The rise of competitive sports in England: constructing character & national identity


Athletes in a relay race in black and white as a part of competitive sports

There is a widespread belief that competition is a ‘natural’ phenomenon in human beings, and that it should therefore be fostered in such subjects as physical education, and certainly within the national sporting context. However, my research rejects this truth claim about competition and competitive sports being ‘natural’ and instead examines how competition has been used as a governmental art since the post-Second World War (1939-1945) in England. In this sense, I explore how physical education has been constituted as a governable problem. Focusing on the post-Second World War context in England, I argue herein that there is a close relationship between physical education pedagogy, sports policy, and the construction and regulation of the body. In particular, I consider one of the central ‘problems’ that dominates the literature on the governance of physical education - that of moral/social behaviour. This is aligned with the emergence of nationalistic discourses following the devastating effects of the Second World War, when competitive sports became a technology with which to rebuild the nation. 

In order to explore the rationalities and discourses through which different forms of governing have been constituted in physical education, I selected historical physical education documents and related policies, reports and Acts as the forms of evidence in my genealogical research. These facilitated a diagnostic methodology, whereby the ‘symptoms’ (singular rationalities and discourses) were able to be isolated, grouped and categorised. Utilising such mundane texts, which are so often overlooked by physical education scholars, my research reveals power forms and their effects at the micro-levels of social practices, along with surprises and false assumptions. In this specific article, I primarily consider two sport policies written in the 1960s, the Wolfenden Report (CCPR, 1960) and Planning for Sport (Sports Council, 1968),  using them to reveal a host of interconnecting power struggles that rise and fall across time during the character and national identity construction process. 


The emergence of ‘traditional’ physical education

One of the key findings of my genealogical research that stretches across 114 years (from 1902 to 2016), is how the rationality of competition is used by ruling authorities to help construct character and national identity after the Second World War. Indeed, the competitive capacities of individuals are fostered in distinctively socialised ways through traditional team games. Thus, the rationality of competition, through social means, has come to be accepted as the foundation of physical education in state schools. This affirms the work of other scholars (see Kirk, 1992, p. 84) who recognise how competitive team sports became “traditional physical education for everyone” during this post-war era.

On closer examination of England’s sporting infrastructure during this post-war period, there are strong connections between sport and the education system. This is confirmed as valuable by the Wolfenden Committee in their report (CCPR, 1960, p. 44): “it is important to remember that the British system – especially the system of linking sport closely with school and education – has considerable merits”. Indeed, the report outlines the way in which games are included in the physical education programme for all children via “inter-house teams, inter-form teams or teams from other intra-school subdivisions” (p. 44). As such, “very many children (in some schools all) play games regularly and the healthy tolerance of moderate standards of performance which is part of our games-playing tradition is nourished” (p. 44). This statement reinforces how competitive sports and games were embedded within physical education from an early age at school level across this epoch, and how they came to be perceived as customary elements of the curriculum. Accordingly, these physical activities developed into the preferred form of physical education for the new mass secondary schools, designed as they were to help construct group solidarity and, more generally, national identity. Houlihan and White (2002, p. 15) verify the “importance of an early introduction to competitive games if sport was to fulfil the role of restoring Britain’s flagging international prestige”. Emphasis on the need for high levels of performance and skills in the competitive school games context signifies how these are considered transferable to the adult international sport context (see CCPR, 1960, pp. 44-45).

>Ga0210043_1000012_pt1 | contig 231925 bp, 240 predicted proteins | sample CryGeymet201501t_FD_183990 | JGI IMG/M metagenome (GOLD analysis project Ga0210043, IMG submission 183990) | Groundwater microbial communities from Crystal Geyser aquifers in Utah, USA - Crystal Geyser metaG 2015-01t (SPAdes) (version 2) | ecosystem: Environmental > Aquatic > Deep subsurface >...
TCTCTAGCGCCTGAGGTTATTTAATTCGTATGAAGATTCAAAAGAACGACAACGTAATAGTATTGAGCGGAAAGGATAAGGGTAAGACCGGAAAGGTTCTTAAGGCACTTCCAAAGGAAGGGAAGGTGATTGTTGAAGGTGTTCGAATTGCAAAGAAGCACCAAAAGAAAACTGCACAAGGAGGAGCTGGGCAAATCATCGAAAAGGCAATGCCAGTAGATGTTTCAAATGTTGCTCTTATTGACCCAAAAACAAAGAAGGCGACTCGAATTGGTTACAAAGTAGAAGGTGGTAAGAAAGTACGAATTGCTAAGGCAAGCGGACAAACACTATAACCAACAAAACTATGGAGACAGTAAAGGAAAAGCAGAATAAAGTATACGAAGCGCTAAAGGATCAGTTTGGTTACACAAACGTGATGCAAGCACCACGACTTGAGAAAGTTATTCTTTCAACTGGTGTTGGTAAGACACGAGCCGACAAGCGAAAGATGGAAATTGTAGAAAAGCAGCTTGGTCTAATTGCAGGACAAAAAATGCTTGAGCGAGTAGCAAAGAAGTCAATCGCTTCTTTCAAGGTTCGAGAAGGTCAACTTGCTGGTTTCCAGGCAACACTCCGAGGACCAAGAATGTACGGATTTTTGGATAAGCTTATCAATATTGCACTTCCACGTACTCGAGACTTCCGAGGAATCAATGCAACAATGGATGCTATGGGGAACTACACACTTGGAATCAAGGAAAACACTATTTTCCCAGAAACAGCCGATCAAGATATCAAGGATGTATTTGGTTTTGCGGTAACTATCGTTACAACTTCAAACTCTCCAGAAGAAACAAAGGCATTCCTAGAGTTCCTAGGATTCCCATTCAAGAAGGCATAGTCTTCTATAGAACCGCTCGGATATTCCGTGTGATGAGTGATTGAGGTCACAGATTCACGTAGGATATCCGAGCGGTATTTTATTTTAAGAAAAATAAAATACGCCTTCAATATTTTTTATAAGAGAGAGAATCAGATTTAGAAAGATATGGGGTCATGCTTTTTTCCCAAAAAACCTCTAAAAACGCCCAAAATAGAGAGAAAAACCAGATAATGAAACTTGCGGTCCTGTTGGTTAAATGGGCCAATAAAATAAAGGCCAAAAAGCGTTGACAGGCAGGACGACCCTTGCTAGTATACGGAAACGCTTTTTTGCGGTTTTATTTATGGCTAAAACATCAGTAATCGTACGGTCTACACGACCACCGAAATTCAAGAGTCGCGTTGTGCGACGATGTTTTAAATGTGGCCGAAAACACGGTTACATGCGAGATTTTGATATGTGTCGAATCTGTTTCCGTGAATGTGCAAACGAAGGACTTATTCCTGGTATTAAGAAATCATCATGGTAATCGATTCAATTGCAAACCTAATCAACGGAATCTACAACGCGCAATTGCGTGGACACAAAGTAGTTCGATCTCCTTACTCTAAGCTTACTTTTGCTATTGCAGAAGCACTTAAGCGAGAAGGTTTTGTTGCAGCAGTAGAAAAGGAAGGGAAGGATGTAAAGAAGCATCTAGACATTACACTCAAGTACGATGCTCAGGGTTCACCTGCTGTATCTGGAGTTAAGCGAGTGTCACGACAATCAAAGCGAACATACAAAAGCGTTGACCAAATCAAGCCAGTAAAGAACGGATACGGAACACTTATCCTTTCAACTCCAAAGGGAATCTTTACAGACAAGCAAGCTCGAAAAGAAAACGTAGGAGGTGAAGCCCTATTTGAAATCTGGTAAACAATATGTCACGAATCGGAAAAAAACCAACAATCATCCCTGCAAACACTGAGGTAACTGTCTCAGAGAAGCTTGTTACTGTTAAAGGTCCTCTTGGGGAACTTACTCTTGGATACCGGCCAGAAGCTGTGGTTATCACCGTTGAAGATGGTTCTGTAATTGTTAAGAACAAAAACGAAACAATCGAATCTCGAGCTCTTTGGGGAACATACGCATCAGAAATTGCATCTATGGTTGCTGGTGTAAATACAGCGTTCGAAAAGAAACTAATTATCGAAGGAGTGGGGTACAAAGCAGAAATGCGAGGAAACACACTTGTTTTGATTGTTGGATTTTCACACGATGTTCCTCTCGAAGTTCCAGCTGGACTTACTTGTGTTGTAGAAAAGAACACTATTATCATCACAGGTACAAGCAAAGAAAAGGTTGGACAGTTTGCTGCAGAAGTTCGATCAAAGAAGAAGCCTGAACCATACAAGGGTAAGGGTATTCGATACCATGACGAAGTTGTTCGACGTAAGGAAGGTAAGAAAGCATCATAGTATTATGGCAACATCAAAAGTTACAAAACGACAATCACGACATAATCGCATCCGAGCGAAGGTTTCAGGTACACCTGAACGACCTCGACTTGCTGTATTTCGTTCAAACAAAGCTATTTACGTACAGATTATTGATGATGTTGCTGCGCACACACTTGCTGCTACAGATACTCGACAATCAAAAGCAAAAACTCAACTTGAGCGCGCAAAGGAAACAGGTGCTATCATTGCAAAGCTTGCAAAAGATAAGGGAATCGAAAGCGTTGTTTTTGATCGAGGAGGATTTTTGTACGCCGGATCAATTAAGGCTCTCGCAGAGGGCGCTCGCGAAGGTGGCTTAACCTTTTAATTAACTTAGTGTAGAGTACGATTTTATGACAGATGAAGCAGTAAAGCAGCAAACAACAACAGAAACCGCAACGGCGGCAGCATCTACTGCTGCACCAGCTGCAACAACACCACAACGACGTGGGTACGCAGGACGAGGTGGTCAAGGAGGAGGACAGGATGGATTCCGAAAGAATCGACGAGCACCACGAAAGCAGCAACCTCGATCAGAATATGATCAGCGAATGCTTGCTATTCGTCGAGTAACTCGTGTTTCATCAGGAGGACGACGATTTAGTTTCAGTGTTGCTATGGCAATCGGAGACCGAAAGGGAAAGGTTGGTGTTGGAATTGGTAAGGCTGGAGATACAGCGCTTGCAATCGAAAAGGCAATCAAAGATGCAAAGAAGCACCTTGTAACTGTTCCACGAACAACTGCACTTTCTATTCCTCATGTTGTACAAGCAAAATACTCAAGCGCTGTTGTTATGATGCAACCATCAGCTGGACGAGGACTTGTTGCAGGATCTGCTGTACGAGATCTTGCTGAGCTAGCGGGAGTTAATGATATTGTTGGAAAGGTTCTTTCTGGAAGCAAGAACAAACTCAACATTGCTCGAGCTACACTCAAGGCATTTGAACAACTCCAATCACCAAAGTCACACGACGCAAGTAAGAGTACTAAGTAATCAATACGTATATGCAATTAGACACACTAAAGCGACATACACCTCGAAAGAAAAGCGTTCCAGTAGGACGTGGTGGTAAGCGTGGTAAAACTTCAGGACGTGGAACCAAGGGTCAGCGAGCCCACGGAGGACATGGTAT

Developing specific character attributes through competitive team games

Individual character traits that are often considered to be achievable through participation in team competitive sports and games include such positively regarded qualities as loyalty, honesty, compassion, humility, respect and responsibility (see Lumpkin, 2013). Rudd (2005) further divides character development, referring to moral and social attributes that are gained through participation in competitive sport. The former, moral attributes, focus on fairness, honesty and respect; indeed, it is suggested that “individuals show moral character when they act in a way that respects the psychological and physical safety of others” in sport (Bolter & Weiss, 2016, p. 173). Notably, competitive team games are seen to both regulate the emotions and to develop the character trait of loyalty in a young person in the aforementioned Wolfenden Report:  

For young people especially, there is loyalty which grows from a shared competitive enterprise; and if the loyalty is a narrow one which springs from the contest against another group, at least it can be argued that the emotions of the young find an appropriate focus in such competition [emphasis added]” (CCPR, 1960, pp. 4-5). 

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This connects back to the way in which the Wolfenden committee perceives playing sport to be both a social and individual phenomenon, due to its recognised “community aspect” (p. 3). 

The notion of the individual developing qualities that are valuable for both them and the society in which they live is also reinforced a little later in the report when the significance of games, particularly competitive types, are debated. Herein, a wide range of character attributes are highlighted as being potentially achievable through the playing of competitive sports: “Courage, endurance, self-discipline, determination, self-reliance, are all qualities which the sportsman, in the broadest sense of the term, has at least the opportunity of developing in the pursuit of his sport” (CCPR, 1960, p. 5). Interestingly, reference is made at this point to the character-building team game traditions of (private) schools in the nineteenth century, and how they were considered to be a vehicle for helping to develop “unselfish, co-operative and self-sacrificing” behaviours; although the committee does not seek to legitimate such claims, it does comment that “the playing of games… does at least provide the opportunity for learning this kind of lesson” (p. 5). In line with this, it could be argued that as “political rationalities have a characteristically moral form” in that they “elaborate upon the fitting powers and duties for authorities” (Rose & Miller, 1992, p. 178), the rationality of competition was embraced as having the potential to develop a person’s moral character. Whilst the uptake and embodiment of certain character attributes are recognised as being dependent on the individual’s character and the “spirit of the instruction” (CCPR, 1960, p. 5), it is made clear that a sports player’s personality could be enriched by such experiences.